Issac B. Daly, Esq £ 10. 0. 0; Daniel O’Dea £1.0.0; Rev. Mr Moran, Rector, Kilcolgan £2.0.0; Peter Linnane £1.0.0; Rev. Francis Arthur, P.P. Kinvara £3.0.0; Thomas Fahy £1.0.0; John Joyce £1.0.0; Rev. C. O’Carroll R.C.C. £1.0.0; Michael Healy £1.0.0; John Harney £1.0.0; Denis Joseph Hynes Esq., M.D. £2.0.0; John Nolan £1.0.0; Joseph Salmon £1.0.0; Dr. McCormick £1.0.0; Mrs Johnston, Maryville £1.0.0; Martin Linnane £2.0.0; Henry O’Flanagan £1.0.0; Peter Kelly £1.0.0; Martin Kerins £1.0.0; Mrs Alexander £0.5.0; Francis Kilkelly £1.0.0.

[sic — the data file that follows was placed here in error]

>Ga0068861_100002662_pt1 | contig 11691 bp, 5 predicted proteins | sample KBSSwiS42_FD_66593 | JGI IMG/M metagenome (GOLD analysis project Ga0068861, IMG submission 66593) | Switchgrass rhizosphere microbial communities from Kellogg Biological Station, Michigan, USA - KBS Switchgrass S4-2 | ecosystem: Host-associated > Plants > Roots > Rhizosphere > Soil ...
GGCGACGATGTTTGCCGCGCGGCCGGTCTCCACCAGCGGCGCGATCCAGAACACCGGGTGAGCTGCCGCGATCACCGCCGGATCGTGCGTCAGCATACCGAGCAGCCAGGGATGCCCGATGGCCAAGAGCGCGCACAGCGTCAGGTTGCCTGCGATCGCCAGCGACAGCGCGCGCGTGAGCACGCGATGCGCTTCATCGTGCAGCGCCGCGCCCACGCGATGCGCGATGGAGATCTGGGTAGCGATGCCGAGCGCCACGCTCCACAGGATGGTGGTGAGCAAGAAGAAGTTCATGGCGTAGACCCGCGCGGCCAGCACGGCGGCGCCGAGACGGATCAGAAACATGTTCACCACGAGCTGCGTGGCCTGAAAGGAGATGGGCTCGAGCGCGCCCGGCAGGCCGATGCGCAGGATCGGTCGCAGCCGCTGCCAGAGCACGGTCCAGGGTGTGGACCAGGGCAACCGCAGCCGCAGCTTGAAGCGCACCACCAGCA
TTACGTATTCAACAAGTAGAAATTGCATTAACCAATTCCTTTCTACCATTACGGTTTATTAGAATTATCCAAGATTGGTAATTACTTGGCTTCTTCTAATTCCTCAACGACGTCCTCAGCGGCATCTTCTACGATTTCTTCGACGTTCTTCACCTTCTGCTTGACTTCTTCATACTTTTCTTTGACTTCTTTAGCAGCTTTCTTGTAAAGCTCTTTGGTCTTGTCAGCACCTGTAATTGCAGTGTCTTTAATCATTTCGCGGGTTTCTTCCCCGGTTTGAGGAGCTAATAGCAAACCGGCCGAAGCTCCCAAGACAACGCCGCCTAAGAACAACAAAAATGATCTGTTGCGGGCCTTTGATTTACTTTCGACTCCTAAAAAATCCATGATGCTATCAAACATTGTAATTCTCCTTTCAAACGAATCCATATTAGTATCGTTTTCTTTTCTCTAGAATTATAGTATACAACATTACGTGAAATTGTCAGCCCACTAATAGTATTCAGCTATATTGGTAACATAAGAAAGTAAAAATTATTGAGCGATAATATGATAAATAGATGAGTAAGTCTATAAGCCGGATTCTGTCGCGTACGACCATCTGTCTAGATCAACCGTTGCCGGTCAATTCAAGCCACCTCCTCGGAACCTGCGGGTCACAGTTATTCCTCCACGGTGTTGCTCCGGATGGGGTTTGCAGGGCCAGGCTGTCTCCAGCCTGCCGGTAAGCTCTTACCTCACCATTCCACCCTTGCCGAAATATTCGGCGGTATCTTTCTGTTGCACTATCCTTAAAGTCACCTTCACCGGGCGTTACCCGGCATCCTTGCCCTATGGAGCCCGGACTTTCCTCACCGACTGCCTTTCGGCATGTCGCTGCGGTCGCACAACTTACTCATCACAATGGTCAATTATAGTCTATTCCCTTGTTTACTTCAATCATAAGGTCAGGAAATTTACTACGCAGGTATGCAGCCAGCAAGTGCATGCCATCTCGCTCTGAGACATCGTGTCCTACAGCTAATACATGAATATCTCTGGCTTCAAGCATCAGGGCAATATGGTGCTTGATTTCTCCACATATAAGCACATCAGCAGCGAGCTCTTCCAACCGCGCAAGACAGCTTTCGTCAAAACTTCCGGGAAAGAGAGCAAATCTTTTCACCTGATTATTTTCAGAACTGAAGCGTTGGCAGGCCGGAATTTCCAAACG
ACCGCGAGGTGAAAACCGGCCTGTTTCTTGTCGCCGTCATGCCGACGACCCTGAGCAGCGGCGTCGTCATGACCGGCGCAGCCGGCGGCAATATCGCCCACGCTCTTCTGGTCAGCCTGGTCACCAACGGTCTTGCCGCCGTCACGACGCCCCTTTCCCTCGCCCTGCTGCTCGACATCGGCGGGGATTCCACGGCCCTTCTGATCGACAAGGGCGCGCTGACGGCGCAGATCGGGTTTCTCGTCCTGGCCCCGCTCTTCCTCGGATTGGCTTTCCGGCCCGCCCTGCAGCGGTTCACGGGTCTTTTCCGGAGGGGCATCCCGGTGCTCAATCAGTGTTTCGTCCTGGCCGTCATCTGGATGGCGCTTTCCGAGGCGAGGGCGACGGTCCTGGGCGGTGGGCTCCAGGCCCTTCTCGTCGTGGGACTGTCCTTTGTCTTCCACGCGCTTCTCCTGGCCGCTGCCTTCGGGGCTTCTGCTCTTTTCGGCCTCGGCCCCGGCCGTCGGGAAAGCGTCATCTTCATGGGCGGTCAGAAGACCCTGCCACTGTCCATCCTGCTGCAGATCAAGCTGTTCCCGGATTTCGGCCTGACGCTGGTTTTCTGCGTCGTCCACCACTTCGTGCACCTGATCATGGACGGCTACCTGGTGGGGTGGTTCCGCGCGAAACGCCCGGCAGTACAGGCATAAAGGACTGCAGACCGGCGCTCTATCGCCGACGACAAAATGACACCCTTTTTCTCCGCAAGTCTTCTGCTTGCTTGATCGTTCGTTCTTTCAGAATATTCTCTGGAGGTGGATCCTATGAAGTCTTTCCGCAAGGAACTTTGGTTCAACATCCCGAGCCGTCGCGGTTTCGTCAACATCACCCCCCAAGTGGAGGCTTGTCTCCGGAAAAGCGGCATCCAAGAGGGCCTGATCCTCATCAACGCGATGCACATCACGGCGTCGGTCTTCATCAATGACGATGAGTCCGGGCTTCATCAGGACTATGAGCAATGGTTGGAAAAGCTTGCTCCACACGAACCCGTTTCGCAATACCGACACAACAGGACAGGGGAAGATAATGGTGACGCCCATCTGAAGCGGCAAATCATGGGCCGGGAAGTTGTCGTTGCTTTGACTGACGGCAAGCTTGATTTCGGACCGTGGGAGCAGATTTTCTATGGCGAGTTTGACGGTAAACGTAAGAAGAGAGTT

THE IRISH TIMES, Friday, June 13th, 1862 p.3 Pursuant to previous notice from the Rev. Mr. Arthur, P.P., a meeting was held in the Court house, Kinvara, on the 8th inst., for the purposes of devising some means whereby the labouring poor of the town and its suburbs could be supported for the next month or two, until Providence gave them by a bountiful harvest the means of warding off the present distressing destitute condition of the poor people. At three o’clock, on the motion of Mr. Martin Linnane, seconded by Mr. Kering,
The Rev. F. Arthur, P.P. was called to the chair. It was then resolved on the motion of Mr. Thomas Fahy, seconded by Mr. Frank Kilkelly, that Dr. Hynes, whose exertions were ever found available in the cause of the poor, should be requested to act as treasurer to our relief fund, and that the Rev. C. O’Carroll, be requested to act as secretary.